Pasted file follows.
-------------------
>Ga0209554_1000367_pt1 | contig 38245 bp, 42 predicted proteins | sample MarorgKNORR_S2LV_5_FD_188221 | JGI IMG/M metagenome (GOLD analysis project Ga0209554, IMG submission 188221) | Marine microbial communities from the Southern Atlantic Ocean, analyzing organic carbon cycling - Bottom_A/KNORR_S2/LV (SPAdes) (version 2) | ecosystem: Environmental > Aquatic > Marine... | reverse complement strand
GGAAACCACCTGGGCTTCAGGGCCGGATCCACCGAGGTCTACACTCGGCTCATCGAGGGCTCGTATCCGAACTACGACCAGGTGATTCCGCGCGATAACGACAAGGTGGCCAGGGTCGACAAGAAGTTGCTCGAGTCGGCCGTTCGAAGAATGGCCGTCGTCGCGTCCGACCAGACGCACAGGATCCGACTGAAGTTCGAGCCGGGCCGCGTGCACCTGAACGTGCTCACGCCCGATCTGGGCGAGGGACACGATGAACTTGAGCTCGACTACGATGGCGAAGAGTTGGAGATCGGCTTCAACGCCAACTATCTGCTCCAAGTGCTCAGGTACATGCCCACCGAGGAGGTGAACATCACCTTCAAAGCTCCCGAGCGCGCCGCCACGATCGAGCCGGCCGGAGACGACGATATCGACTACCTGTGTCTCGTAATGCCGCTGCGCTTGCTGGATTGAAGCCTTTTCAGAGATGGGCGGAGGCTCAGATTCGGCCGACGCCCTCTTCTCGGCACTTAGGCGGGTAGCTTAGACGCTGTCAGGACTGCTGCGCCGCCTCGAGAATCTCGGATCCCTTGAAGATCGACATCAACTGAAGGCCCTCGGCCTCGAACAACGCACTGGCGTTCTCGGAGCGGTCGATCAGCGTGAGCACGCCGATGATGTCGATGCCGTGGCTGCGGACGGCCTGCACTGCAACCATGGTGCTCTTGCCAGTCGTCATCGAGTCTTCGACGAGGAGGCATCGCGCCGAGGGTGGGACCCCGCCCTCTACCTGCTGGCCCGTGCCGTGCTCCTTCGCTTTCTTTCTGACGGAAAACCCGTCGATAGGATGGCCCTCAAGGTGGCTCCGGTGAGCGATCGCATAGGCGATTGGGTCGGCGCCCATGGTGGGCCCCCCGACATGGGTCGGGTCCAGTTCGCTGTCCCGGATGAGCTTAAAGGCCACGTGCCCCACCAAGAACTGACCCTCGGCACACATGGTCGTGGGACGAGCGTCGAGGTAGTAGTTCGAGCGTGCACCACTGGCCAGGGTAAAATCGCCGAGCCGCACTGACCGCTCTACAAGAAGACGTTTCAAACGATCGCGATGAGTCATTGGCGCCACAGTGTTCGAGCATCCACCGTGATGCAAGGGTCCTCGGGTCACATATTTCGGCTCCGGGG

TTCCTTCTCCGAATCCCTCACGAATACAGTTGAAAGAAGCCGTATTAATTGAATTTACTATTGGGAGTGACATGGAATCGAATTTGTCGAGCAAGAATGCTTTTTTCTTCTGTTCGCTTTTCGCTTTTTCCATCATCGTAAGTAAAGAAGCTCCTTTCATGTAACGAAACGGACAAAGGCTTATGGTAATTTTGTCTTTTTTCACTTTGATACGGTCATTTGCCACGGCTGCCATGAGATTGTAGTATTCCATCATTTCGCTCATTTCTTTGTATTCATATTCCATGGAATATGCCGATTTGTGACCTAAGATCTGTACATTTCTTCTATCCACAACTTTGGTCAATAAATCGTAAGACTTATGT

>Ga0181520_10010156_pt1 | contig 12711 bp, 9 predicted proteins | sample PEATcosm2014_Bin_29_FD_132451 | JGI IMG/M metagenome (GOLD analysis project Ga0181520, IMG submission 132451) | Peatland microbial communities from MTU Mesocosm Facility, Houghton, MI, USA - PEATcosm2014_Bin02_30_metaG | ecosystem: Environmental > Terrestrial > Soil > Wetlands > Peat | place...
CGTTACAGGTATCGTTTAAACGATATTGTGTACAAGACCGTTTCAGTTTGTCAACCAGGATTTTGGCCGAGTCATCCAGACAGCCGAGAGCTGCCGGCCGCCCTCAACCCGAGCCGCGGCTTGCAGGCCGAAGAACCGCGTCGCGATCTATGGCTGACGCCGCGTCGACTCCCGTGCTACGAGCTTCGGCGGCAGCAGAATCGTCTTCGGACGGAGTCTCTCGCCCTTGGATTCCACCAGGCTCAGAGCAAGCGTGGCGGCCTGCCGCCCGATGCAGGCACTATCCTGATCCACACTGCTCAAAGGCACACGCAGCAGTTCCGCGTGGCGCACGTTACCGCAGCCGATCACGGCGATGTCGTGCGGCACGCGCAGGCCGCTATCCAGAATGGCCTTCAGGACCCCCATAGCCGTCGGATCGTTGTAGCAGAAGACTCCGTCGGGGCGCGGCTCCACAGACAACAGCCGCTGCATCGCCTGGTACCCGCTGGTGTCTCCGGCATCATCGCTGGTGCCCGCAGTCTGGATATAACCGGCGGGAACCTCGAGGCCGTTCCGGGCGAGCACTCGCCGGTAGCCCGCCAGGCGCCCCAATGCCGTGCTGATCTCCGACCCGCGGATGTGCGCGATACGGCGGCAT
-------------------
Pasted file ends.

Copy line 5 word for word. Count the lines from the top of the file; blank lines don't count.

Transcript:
CGTTACAGGTATCGTTTAAACGATATTGTGTACAAGACCGTTTCAGTTTGTCAACCAGGATTTTGGCCGAGTCATCCAGACAGCCGAGAGCTGCCGGCCGCCCTCAACCCGAGCCGCGGCTTGCAGGCCGAAGAACCGCGTCGCGATCTATGGCTGACGCCGCGTCGACTCCCGTGCTACGAGCTTCGGCGGCAGCAGAATCGTCTTCGGACGGAGTCTCTCGCCCTTGGATTCCACCAGGCTCAGAGCAAGCGTGGCGGCCTGCCGCCCGATGCAGGCACTATCCTGATCCACACTGCTCAAAGGCACACGCAGCAGTTCCGCGTGGCGCACGTTACCGCAGCCGATCACGGCGATGTCGTGCGGCACGCGCAGGCCGCTATCCAGAATGGCCTTCAGGACCCCCATAGCCGTCGGATCGTTGTAGCAGAAGACTCCGTCGGGGCGCGGCTCCACAGACAACAGCCGCTGCATCGCCTGGTACCCGCTGGTGTCTCCGGCATCATCGCTGGTGCCCGCAGTCTGGATATAACCGGCGGGAACCTCGAGGCCGTTCCGGGCGAGCACTCGCCGGTAGCCCGCCAGGCGCCCCAATGCCGTGCTGATCTCCGACCCGCGGATGTGCGCGATACGGCGGCAT